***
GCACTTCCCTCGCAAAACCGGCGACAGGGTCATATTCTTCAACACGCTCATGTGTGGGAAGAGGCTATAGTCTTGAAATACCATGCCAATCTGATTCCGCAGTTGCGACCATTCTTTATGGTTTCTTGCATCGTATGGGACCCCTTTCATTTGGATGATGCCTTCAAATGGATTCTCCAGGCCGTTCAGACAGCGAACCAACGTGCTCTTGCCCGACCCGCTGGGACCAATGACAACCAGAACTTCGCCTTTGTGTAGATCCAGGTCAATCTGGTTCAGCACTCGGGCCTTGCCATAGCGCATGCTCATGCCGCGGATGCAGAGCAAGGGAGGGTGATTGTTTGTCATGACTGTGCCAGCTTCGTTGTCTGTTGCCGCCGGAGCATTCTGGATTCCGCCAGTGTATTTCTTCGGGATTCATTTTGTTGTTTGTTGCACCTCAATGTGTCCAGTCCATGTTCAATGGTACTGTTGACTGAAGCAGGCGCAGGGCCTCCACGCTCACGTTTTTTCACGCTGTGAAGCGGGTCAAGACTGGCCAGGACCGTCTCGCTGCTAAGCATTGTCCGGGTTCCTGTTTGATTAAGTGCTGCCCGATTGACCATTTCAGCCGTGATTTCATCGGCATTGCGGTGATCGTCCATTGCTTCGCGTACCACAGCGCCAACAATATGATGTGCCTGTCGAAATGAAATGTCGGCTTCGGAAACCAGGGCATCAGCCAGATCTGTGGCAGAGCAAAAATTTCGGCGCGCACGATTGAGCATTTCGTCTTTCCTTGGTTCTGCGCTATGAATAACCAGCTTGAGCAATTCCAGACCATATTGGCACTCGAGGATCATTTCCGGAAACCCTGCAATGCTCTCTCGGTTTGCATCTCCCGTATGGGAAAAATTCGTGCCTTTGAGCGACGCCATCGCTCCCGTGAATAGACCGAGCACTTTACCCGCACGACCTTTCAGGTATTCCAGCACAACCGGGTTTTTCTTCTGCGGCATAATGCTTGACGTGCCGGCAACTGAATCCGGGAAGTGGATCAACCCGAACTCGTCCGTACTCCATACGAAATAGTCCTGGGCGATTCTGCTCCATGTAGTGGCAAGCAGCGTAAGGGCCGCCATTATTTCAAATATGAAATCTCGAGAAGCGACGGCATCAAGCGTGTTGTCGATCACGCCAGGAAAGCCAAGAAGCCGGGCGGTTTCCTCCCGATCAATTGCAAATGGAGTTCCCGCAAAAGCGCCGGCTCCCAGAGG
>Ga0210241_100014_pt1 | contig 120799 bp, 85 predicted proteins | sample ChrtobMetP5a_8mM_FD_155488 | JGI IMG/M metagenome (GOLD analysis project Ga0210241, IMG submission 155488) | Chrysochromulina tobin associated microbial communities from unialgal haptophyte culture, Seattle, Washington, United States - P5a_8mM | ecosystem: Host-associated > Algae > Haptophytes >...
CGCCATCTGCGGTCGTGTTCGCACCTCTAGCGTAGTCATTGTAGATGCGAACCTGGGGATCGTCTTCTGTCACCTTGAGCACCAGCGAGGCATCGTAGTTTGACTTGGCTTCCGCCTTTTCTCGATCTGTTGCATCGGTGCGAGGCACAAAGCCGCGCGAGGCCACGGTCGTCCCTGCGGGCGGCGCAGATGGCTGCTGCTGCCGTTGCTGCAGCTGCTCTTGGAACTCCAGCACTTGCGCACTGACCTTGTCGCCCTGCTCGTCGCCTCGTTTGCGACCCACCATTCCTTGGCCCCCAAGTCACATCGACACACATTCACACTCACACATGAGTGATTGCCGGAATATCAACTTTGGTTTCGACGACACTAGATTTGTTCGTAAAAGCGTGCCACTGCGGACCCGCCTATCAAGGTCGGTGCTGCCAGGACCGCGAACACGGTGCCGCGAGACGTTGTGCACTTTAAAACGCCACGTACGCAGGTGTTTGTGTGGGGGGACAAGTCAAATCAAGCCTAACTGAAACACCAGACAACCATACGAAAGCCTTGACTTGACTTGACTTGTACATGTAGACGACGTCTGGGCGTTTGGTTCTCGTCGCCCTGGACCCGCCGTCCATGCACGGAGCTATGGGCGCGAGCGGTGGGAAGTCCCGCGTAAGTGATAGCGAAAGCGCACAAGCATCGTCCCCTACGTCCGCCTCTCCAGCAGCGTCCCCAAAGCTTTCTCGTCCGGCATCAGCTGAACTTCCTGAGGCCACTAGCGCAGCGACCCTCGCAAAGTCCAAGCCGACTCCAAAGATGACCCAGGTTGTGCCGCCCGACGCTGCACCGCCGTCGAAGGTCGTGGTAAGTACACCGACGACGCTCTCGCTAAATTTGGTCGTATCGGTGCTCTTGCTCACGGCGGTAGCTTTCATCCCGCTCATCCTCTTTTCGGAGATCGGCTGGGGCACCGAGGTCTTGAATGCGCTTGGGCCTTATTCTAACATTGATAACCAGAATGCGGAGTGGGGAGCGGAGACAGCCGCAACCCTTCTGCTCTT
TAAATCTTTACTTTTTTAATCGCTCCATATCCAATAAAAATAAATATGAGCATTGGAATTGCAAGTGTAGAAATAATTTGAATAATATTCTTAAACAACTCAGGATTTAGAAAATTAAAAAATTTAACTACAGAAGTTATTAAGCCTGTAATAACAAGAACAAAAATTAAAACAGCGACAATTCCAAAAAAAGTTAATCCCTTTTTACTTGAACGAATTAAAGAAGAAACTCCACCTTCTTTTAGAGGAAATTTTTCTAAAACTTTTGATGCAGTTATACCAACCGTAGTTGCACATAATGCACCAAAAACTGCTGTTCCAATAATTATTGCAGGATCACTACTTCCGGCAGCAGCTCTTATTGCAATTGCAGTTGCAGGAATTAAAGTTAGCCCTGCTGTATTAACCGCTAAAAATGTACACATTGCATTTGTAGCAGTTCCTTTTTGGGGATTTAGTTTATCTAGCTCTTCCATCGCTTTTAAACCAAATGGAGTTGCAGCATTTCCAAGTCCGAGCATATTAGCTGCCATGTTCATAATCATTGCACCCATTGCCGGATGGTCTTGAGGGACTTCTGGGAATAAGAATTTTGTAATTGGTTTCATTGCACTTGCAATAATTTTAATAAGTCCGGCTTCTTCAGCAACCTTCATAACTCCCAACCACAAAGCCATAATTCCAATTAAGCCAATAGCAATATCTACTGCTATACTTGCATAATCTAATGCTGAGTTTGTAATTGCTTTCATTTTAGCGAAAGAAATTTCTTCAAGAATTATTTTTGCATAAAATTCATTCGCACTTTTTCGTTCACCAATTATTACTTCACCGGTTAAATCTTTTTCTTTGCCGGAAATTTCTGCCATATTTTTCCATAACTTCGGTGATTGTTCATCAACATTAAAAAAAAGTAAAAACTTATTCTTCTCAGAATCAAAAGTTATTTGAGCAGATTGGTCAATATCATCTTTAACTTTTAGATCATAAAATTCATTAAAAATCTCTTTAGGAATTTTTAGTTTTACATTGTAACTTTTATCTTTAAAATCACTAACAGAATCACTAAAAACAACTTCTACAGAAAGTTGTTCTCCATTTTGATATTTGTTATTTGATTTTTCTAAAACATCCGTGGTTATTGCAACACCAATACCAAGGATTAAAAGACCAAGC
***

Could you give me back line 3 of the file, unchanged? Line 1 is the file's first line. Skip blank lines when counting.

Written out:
CGCCATCTGCGGTCGTGTTCGCACCTCTAGCGTAGTCATTGTAGATGCGAACCTGGGGATCGTCTTCTGTCACCTTGAGCACCAGCGAGGCATCGTAGTTTGACTTGGCTTCCGCCTTTTCTCGATCTGTTGCATCGGTGCGAGGCACAAAGCCGCGCGAGGCCACGGTCGTCCCTGCGGGCGGCGCAGATGGCTGCTGCTGCCGTTGCTGCAGCTGCTCTTGGAACTCCAGCACTTGCGCACTGACCTTGTCGCCCTGCTCGTCGCCTCGTTTGCGACCCACCATTCCTTGGCCCCCAAGTCACATCGACACACATTCACACTCACACATGAGTGATTGCCGGAATATCAACTTTGGTTTCGACGACACTAGATTTGTTCGTAAAAGCGTGCCACTGCGGACCCGCCTATCAAGGTCGGTGCTGCCAGGACCGCGAACACGGTGCCGCGAGACGTTGTGCACTTTAAAACGCCACGTACGCAGGTGTTTGTGTGGGGGGACAAGTCAAATCAAGCCTAACTGAAACACCAGACAACCATACGAAAGCCTTGACTTGACTTGACTTGTACATGTAGACGACGTCTGGGCGTTTGGTTCTCGTCGCCCTGGACCCGCCGTCCATGCACGGAGCTATGGGCGCGAGCGGTGGGAAGTCCCGCGTAAGTGATAGCGAAAGCGCACAAGCATCGTCCCCTACGTCCGCCTCTCCAGCAGCGTCCCCAAAGCTTTCTCGTCCGGCATCAGCTGAACTTCCTGAGGCCACTAGCGCAGCGACCCTCGCAAAGTCCAAGCCGACTCCAAAGATGACCCAGGTTGTGCCGCCCGACGCTGCACCGCCGTCGAAGGTCGTGGTAAGTACACCGACGACGCTCTCGCTAAATTTGGTCGTATCGGTGCTCTTGCTCACGGCGGTAGCTTTCATCCCGCTCATCCTCTTTTCGGAGATCGGCTGGGGCACCGAGGTCTTGAATGCGCTTGGGCCTTATTCTAACATTGATAACCAGAATGCGGAGTGGGGAGCGGAGACAGCCGCAACCCTTCTGCTCTT